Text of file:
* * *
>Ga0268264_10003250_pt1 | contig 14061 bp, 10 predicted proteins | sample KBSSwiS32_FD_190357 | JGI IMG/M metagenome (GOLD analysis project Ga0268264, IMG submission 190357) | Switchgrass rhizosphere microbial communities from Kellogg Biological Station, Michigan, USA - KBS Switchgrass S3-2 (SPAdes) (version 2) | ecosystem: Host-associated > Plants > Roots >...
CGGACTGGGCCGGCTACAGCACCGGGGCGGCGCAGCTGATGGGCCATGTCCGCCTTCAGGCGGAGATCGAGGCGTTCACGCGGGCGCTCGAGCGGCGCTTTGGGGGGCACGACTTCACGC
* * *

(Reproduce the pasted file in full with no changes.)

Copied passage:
>Ga0268264_10003250_pt1 | contig 14061 bp, 10 predicted proteins | sample KBSSwiS32_FD_190357 | JGI IMG/M metagenome (GOLD analysis project Ga0268264, IMG submission 190357) | Switchgrass rhizosphere microbial communities from Kellogg Biological Station, Michigan, USA - KBS Switchgrass S3-2 (SPAdes) (version 2) | ecosystem: Host-associated > Plants > Roots >...
CGGACTGGGCCGGCTACAGCACCGGGGCGGCGCAGCTGATGGGCCATGTCCGCCTTCAGGCGGAGATCGAGGCGTTCACGCGGGCGCTCGAGCGGCGCTTTGGGGGGCACGACTTCACGC